Your TR-6 are 2 steps colder so they are more likely to have minor fouling until the engine reaches operating conditions. It will help if before you shut off the car, give a couple revs to "burn off" any fouling or drive a little aggressively before parking to clean the plugs.
 

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1998 GTP coupe. All stock and rust free. That will change soon.
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no, it gets the plugs hot to burn off any deposits that may have formed.
 

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Discussion Starter · #7 ·
No N20 said:
Your TR-6 are 2 steps colder so they are more likely to have minor fouling until the engine reaches operating conditions. It will help if before you shut off the car, give a couple revs to "burn off" any fouling or drive a little aggressively before parking to clean the plugs.
Will this always be the case then? Or with more mods, making the plugs more appropriate, does it taper off? Not a big deal either way.

I had a 180° t-stat at the time too, forgot to mention. 3" dp will be soon, since there's a set of PEMs from Pector on the way.

I'm just still getting used to boost and the many problems that come with it. :D
 

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Don't rev the engine just as you are shutting the key off. It won't "heat" the plugs any more than idling and will allow unburnt fuel into the cylinder.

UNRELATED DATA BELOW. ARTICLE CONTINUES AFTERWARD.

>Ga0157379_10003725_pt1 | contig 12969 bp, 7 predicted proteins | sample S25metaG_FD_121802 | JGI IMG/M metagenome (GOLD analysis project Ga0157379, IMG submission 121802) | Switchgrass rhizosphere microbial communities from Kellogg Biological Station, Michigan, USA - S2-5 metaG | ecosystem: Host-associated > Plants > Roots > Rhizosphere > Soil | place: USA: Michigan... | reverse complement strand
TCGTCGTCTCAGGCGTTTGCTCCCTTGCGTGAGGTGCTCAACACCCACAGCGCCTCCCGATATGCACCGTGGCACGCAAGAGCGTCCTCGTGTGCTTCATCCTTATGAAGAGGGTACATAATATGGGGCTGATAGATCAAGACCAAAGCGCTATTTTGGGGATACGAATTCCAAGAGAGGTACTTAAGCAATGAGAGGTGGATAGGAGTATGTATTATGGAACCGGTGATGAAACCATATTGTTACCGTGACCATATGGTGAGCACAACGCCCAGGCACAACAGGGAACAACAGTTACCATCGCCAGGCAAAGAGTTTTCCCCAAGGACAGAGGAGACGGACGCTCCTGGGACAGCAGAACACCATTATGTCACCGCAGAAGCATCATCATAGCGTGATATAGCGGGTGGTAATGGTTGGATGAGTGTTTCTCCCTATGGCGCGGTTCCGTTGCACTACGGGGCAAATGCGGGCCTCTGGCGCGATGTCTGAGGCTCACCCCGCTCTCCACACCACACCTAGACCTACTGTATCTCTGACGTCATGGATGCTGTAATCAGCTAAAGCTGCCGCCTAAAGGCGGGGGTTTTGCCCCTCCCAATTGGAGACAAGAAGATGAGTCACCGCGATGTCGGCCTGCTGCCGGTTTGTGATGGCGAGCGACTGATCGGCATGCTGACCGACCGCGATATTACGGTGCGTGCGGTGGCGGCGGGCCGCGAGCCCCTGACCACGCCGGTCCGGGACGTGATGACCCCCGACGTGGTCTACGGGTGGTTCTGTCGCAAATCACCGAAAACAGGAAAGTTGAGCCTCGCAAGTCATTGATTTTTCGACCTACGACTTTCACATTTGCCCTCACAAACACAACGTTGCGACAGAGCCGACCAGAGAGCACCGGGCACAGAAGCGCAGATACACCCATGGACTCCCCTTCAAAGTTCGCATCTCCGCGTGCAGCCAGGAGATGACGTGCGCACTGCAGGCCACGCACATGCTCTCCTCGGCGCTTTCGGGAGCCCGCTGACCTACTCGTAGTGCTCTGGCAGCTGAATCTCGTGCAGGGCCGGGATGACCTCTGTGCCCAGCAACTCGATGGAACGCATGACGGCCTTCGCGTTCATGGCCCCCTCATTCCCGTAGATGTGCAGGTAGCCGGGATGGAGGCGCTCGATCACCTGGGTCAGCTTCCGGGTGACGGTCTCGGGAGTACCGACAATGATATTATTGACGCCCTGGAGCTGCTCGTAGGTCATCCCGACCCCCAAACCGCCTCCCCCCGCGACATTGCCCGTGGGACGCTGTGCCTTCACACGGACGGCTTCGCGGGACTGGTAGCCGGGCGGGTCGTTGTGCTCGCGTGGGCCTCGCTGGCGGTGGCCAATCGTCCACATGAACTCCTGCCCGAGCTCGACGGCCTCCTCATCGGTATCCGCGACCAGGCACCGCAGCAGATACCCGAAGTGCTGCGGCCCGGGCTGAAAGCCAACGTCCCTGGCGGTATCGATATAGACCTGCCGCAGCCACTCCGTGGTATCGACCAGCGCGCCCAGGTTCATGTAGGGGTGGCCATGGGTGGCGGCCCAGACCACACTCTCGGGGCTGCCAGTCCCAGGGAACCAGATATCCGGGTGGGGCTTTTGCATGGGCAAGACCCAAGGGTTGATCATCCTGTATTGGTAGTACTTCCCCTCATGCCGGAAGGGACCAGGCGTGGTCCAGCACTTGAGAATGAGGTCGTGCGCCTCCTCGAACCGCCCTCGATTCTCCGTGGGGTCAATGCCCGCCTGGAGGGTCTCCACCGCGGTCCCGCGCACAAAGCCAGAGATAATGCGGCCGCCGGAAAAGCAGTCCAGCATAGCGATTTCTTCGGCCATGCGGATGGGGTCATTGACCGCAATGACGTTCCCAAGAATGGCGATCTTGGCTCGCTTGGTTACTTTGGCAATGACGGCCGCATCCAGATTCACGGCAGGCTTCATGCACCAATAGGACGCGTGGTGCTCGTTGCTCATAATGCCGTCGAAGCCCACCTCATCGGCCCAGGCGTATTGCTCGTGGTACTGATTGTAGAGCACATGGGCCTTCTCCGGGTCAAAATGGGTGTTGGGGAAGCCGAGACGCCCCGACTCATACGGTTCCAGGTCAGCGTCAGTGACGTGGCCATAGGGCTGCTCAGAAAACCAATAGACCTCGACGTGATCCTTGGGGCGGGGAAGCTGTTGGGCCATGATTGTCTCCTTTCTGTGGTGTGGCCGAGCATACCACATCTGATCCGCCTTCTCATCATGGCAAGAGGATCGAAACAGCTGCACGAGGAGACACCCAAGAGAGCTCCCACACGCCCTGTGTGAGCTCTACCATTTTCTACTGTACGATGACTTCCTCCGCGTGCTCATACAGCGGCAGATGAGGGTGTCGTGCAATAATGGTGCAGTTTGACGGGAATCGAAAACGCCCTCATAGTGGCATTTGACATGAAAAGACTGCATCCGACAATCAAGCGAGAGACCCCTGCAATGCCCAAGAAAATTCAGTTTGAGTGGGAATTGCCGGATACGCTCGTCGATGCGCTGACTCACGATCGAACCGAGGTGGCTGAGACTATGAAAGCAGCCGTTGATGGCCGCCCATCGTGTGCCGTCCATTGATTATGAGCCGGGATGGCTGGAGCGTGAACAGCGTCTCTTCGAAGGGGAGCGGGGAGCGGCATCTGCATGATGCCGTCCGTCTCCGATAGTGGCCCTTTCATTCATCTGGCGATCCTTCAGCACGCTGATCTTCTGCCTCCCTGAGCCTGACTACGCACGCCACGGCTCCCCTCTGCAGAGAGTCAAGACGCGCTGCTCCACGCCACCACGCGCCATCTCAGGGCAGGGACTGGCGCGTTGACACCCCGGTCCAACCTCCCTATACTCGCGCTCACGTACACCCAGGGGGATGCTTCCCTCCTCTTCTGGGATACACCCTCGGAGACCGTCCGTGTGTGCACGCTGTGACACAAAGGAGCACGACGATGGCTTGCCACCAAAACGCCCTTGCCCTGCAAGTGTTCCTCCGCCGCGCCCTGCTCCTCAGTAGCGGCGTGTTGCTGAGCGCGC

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1Hot97 said:
Don't rev the engine just as you are shutting the key off. It won't "heat" the plugs any more than idling and will allow unburnt fuel into the cylinder.
Is this the cause of the so called misfire then, because my car does this also, I am also running the TR6 plugs??? If a rev or two will not help, what can be done to correct this, or does it really matter???
 

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If you are close to stock, you probably shouldn't run colder plugs.
 

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Ive got about the same mods as you, U-bend/res delete, 3.4" pulley, 160* t-stat, tr6 plugs, FWI, boost bypass mod, TB spacer, removed the TB screen and my PCM should be here in about a month. I'm also planning on much more this winter, I just got the car in april so I think I will leave the TR6's in
 

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1Hot97 said:
All vehicles will increase timing if cruising. If you remember the old vacuum controlled distributers, increasing vacuum would increase timing, as soon as you stepped on the throttle, vacuum decreased and so did timing. The computer mimics this behavior.